Insurers in South Africa aim to improve road safety through reward systems
Telematics provides insurance companies with a wealth of information about drivers. It can track your vehicle and pinpoint where you are. It collects information on how fast you’re driving, turning corners, braking, as well as what time of the day you drive. However, this information is never used against you, as a matter of fact it’s used to help you improve your safety and security and that of others on the road.
While it’s true that a telematics insurance company will profile clients on the basis of a driving risk index – rather than just sex, age and residence – the results may turn out to be very rewarding. Insurance companies never – or should never – use collected data to determine or influence the outcome of an insurance claim, but they can use this data to manage rewards programmes. And this alone should be enough to convince you to opt for a telematics system.
In fact, insurance companies are beginning to focus on the enormous potential of telematics to inspire safer driving and just like programmes encouraging you to eat healthily, exercise frequently and smoke less, insurance telematics can introduce a system of rewards for its clients.
Indeed, this is the strategy being adopted by a number of telematics insurers in South Africa, a country in which the fatality rate on the roads is almost twice the global average according to Towers Watson. The main factors are always the same: speeding, alcohol and distractions, with the cell phone at the top of the list.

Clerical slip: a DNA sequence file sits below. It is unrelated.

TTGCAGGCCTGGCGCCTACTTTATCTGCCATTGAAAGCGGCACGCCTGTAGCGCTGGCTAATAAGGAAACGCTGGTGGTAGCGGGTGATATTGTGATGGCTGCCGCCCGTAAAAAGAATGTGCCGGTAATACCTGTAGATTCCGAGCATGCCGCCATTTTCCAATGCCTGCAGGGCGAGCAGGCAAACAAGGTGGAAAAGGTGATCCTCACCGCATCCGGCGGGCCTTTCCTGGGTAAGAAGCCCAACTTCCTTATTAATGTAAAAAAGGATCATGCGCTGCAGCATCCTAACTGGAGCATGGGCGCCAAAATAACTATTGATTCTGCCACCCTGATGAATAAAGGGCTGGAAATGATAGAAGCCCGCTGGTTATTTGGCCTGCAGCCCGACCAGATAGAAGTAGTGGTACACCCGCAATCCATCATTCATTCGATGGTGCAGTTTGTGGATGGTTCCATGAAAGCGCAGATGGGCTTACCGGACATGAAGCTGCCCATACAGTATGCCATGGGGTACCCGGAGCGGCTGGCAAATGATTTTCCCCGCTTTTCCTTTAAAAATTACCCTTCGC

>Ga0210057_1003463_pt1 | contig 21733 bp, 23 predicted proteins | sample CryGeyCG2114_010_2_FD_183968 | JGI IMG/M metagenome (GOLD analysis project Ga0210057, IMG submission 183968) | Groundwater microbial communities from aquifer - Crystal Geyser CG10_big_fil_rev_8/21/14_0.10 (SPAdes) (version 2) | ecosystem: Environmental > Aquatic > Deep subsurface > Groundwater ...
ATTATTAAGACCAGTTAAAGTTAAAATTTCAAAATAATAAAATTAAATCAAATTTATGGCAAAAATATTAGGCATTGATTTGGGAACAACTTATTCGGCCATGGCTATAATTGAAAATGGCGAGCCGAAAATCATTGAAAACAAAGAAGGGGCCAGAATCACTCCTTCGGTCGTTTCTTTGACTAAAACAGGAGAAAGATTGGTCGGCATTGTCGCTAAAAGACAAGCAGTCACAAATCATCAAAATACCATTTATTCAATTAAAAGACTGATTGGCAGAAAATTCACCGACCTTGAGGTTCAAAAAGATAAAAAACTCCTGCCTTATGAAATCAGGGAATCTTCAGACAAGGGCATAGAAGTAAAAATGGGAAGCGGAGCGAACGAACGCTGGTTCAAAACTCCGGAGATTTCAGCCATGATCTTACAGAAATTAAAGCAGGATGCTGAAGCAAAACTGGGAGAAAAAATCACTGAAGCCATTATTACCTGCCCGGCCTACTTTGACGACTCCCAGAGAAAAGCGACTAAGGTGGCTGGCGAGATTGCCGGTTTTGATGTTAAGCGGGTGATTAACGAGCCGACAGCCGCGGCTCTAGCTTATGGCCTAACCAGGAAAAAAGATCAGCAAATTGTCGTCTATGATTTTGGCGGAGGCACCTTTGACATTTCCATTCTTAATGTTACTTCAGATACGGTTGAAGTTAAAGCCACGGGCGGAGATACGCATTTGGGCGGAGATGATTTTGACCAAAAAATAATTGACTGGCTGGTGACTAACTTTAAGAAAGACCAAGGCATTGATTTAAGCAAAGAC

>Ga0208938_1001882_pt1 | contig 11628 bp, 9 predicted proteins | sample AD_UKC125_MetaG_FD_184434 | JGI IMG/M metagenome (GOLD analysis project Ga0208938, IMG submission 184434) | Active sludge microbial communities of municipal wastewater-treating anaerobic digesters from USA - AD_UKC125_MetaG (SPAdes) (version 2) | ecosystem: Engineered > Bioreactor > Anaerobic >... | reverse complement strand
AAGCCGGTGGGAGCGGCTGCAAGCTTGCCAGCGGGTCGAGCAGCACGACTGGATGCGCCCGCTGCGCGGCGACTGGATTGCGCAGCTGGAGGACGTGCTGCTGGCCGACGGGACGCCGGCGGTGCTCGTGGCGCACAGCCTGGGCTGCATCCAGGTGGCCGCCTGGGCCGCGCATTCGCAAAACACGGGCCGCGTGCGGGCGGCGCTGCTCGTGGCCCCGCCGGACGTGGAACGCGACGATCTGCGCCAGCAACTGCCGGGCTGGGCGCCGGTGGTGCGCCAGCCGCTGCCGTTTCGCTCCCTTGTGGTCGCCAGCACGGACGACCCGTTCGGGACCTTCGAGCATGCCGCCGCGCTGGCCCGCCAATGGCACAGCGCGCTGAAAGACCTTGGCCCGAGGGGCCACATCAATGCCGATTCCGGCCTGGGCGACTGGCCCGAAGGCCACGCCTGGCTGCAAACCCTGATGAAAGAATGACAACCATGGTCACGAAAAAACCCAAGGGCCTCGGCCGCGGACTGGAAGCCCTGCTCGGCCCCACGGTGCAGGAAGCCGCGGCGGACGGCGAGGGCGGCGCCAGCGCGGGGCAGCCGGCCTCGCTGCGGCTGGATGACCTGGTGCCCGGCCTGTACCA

While telematics can’t measure the alcohol level in your blood, it can determine where you stopped, at what time you left a given location and whether you were speeding or using your cell phone while driving. This data can be used to reward virtuous behaviour. In fact, this is a particularly interesting case in South Africa, where there already is a widespread use of anti-theft tracking devices and drivers are less concerned about privacy issues than in other countries.
According to a report entitled “Telematics in South Africa: driving change” (Towers Watson, July 2015), 60% of the South Africans who participated in a survey were either definitely or probably interested in insurance telematics. And this figure increased to 73%, if the insurer were to guarantee a fixed premium.
Roughly 10% to 15% of insured cars on South African roads are involved in a reportable accident each year. This compares to 8% to 12% in many European markets, such as the UK. Moreover, interest in telematics is markedly higher in South Africa than it is either in the United States or in the United Kingdom, according to the Towers Watson Report. Indeed, over two-thirds of the respondents understood the benefits of changing their driving behaviour.
The report indicated that 78% of the respondents claimed they would pay greater attention to speed limits, 68% declared they would drive more carefully, and 55% would keep a safer distance from the car ahead of them. Moreover, the report also found that South Africans are second only to Spaniards for their interest in smartphone applications that monitor driving.
The bottom line is that telematics insurance increases road safety and security. It pro-actively alerts drivers to imminent dangers or unsafe driving (speeding, hard braking, etc.). It provides anti-theft geo-localisation services, emergency alerts for breakdowns and accidents, and even preventive alerts for regular maintenance and askew engine or mechanical parameters. Now, it’s being transformed not only into an invaluable educational tool to improve driving styles and habits, but also as the basis for a system that not only provides lower premiums, but also further rewards for safe driving.
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